While pubs and liquor shops clearly need licenses, there can be confusion over the legal requirements of selling alcohol online. Here’s what you need to know.
It’s common knowledge that any bar, pub, restaurant or brick-and-mortar shop that sells alcohol needs to hold a license to do so. But when it comes to selling alcohol online, the issue becomes more of a grey area.
Whether they’re launching a boozy e-commerce site, a spirits subscription service or a gift site offering alcoholic treats as add-ons, entrepreneurs frequently find themselves confused about the rules and regulations that come with selling tipples over the internet.
Much like selling from a physical premises, selling alcohol online does require legal permission in the form of licenses – it’s a highly regulated product, after all. But which licenses do you need, and how do you get hold of them? Read on for all you need to know…
The licenses needed to sell alcohol online
In order to legally retail alcohol on the web, you’ll need a personal license and a premises license.
A personal license grants you permission to manage and sell alcohol, while a premises license names your business premises as a place where the dispatch of alcohol can legally take place. NB: you will need both in order to proceed with your business.
Getting a personal license
To get a personal license, you’ll need to undertake a short training course and gain a licensing qualification, such as the Award for Personal License Holders.
Once you’ve done this, you can apply for a personal license through the licensing department of your local authority/council (be wary that they won’t grant you a license if you’re under 18 or have a relevant criminal conviction).
Getting a premises license
Next, you’ll need to apply for a premises license from your local authority/council. A premises license can be granted to any fixed commercial property where the handling and dispatch of alcohol is taking place – including warehouses, storage facilities, shop floors and more.
Unfortunately, it’s unlikely you’ll be able to run an online alcohol business from your house as local authorities don’t tend to grant licenses to domestic dwellings. An outbuilding on your land, however, could be given a license – as long as it has the relevant planning permission to operate as a commercial premises.
Along with your application form, you’ll need to submit a floorplan of your premises which highlights the areas where alcohol will be kept and handled.
As part of your application, you’ll need to describe how your business will comply with the four licensing objectives. These are:
- Prevention of crime and disorder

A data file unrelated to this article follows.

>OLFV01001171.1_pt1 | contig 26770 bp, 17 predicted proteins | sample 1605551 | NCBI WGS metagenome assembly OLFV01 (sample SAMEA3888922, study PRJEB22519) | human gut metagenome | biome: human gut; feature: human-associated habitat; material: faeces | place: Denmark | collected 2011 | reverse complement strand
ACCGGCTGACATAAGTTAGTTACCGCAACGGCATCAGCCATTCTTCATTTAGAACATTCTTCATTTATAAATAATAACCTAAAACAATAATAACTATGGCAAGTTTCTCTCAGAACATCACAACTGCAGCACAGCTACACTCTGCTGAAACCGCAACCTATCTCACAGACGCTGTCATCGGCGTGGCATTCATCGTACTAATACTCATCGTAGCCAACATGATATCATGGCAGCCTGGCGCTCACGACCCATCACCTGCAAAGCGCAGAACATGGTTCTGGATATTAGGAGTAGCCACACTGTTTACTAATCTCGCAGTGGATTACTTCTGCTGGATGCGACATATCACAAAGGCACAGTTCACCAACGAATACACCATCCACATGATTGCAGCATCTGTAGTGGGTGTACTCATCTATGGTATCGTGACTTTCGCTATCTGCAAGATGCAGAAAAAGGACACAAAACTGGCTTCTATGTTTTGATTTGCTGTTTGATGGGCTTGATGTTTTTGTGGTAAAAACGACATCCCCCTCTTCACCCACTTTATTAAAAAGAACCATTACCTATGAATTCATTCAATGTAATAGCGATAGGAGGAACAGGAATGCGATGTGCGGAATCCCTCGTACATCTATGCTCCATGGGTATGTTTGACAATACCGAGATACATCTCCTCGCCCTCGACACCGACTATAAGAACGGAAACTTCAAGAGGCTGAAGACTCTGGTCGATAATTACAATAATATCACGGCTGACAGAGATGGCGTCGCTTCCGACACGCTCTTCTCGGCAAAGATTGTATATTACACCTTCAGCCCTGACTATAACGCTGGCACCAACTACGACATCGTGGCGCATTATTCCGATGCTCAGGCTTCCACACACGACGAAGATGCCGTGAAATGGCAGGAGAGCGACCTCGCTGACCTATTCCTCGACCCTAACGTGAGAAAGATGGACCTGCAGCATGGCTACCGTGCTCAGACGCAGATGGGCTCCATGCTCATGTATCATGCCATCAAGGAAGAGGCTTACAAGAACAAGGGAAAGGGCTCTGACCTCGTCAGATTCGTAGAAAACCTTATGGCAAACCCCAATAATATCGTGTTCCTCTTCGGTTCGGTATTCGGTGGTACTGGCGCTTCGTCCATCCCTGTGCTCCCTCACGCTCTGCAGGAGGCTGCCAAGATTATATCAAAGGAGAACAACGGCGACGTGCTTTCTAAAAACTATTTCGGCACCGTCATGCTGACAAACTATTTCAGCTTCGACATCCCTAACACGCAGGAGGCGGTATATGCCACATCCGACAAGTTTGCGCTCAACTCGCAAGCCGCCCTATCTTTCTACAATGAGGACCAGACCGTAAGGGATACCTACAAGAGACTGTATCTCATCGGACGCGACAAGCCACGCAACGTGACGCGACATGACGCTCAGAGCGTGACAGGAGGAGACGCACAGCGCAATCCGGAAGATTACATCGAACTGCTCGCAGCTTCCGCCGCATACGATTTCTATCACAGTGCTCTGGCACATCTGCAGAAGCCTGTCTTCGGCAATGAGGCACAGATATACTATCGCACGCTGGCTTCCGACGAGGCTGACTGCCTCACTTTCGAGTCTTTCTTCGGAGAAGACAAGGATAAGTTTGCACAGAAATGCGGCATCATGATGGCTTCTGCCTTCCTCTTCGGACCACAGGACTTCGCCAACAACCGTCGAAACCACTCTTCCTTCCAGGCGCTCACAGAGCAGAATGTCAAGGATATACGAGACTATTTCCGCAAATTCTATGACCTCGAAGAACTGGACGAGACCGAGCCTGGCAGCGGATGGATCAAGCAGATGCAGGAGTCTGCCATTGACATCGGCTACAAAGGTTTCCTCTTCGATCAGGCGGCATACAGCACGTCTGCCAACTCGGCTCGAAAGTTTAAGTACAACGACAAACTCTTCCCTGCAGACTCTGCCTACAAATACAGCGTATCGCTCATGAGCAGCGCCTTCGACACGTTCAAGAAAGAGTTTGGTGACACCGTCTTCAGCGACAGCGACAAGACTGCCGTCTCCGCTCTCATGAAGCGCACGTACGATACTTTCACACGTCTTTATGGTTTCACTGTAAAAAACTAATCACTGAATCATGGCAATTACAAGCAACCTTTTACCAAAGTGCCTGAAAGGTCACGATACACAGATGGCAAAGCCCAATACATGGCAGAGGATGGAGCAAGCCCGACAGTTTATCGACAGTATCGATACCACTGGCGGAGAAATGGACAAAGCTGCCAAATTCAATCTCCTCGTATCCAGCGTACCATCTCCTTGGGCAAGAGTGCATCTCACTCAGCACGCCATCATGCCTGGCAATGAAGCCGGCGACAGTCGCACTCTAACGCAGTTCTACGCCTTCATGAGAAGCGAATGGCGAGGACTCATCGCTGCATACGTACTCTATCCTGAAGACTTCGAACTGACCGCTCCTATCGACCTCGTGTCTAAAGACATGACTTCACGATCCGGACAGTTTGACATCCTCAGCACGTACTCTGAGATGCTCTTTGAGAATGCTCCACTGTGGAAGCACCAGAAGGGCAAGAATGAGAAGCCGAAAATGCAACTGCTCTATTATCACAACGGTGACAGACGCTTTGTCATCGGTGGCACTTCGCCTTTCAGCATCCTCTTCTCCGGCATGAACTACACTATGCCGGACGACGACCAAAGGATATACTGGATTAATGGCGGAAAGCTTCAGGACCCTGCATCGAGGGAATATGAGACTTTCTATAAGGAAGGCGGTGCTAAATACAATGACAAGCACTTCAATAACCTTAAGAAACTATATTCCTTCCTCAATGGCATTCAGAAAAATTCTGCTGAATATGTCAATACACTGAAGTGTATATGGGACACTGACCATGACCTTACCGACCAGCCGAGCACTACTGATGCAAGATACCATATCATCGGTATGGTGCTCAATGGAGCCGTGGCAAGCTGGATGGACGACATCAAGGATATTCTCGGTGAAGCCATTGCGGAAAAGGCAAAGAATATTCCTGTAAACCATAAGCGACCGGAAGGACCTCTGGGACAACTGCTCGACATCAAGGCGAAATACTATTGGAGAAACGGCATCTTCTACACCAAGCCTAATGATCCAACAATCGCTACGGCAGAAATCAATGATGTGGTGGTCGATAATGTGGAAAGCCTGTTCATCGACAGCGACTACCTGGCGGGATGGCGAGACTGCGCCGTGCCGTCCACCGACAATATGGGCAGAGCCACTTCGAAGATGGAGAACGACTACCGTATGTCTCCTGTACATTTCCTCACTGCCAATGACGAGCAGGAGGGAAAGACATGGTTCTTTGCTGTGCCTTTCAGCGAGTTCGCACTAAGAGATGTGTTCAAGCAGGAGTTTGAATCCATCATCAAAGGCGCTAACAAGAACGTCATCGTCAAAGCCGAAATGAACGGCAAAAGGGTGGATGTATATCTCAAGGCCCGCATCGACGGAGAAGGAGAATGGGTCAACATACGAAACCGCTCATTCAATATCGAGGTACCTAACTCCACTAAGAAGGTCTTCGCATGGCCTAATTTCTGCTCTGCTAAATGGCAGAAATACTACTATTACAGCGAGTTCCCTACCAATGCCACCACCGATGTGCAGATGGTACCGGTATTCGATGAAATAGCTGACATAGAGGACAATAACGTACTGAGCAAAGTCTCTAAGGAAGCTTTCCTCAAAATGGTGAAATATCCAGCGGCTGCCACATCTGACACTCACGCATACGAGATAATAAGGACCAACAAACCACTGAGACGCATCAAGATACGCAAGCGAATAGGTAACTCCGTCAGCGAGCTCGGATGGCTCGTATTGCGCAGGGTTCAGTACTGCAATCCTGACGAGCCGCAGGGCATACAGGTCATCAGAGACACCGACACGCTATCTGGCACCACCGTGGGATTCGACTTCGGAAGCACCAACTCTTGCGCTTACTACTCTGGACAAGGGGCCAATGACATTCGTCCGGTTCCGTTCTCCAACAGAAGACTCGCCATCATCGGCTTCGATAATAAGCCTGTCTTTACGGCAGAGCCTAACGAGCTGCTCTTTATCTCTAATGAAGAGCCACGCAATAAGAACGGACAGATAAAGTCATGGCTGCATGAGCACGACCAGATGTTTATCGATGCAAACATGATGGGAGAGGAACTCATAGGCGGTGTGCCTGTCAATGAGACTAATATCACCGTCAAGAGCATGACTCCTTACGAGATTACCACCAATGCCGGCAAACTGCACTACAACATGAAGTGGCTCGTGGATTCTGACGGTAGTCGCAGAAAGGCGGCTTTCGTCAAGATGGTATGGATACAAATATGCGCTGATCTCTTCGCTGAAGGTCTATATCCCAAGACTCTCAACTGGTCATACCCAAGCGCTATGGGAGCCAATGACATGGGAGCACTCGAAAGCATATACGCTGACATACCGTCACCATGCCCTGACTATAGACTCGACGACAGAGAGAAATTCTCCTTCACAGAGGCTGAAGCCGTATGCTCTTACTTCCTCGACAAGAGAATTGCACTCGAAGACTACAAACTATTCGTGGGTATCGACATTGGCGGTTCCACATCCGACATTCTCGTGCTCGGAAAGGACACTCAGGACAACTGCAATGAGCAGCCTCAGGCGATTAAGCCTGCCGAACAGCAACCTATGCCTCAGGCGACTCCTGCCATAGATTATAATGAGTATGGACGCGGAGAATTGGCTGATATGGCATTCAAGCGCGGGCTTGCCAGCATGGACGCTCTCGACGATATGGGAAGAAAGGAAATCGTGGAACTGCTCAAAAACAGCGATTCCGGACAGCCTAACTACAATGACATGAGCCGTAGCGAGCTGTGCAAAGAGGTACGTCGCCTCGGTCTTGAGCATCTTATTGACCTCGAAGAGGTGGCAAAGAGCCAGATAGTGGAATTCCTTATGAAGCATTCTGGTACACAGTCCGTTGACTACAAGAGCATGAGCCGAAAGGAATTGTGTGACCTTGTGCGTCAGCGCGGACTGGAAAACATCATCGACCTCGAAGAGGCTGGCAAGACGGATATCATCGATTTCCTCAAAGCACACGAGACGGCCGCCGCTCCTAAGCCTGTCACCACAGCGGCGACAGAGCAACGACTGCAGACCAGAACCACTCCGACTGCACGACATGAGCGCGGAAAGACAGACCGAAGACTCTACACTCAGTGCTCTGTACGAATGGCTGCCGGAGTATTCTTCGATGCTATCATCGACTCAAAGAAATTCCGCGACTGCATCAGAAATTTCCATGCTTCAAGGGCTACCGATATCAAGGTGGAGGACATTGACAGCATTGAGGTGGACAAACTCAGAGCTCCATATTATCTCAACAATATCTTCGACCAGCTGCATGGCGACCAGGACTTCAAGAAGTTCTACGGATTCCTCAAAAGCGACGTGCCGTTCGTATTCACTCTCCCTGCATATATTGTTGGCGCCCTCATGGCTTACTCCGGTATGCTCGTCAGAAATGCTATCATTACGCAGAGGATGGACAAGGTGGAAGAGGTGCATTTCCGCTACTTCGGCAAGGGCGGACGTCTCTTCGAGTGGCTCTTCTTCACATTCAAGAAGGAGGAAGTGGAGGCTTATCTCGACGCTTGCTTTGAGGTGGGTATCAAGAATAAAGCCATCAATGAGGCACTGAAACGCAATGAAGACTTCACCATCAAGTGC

- Prevention of public nuisance
- Protection of children from harm
- Public safety
Objectives one, two and four are more relevant to businesses whose customers visit them on-premises, such as pubs, bars and shops, but you can still implement rules such as responsible business hours and a limit on how much any one customer can buy at a time – doing your bit to minimise any potentially harmful drunkenness.
When it comes to point three, though, you’ll need to be extra vigilant as it’ll fall under your responsibility to ensure you don’t sell alcohol to underage customers (more on that below).
Once you have your premises license, as the personal license holder you’ll need to take up the helm of the Designated Premises Supervisor; responsible for making sure all alcohol is handled, held and sold lawfully. You’ll be the first point of contact for authorities such as the police.
As your business grows, you may need other members of staff to also get a personal license and share this responsibility.
Be wary that when applying for licenses you’ll need to pay application fees, which will be based on the rateable value of your business premises.
It’s also worth making sure you’re prepared for annual licensing fees, which your authority will charge each year so you can keep your licenses.
Complying with UK law
It’s not enough to just hold the correct licenses – you must also make sure your business is constantly trading in compliance with the law surrounding selling alcohol online. The key piece of legislation you’ll need to keep an eye on is ensuring you don’t sell to under-18s.
At the very least, you’ll need to have an over-18 declaration on your website, and ask for the customer to verify their age at the point of purchase. You might also be required to have your delivery drivers ask for ID when they deliver the package.
Check with your local authority to find out the specifics of what they’ll require from you.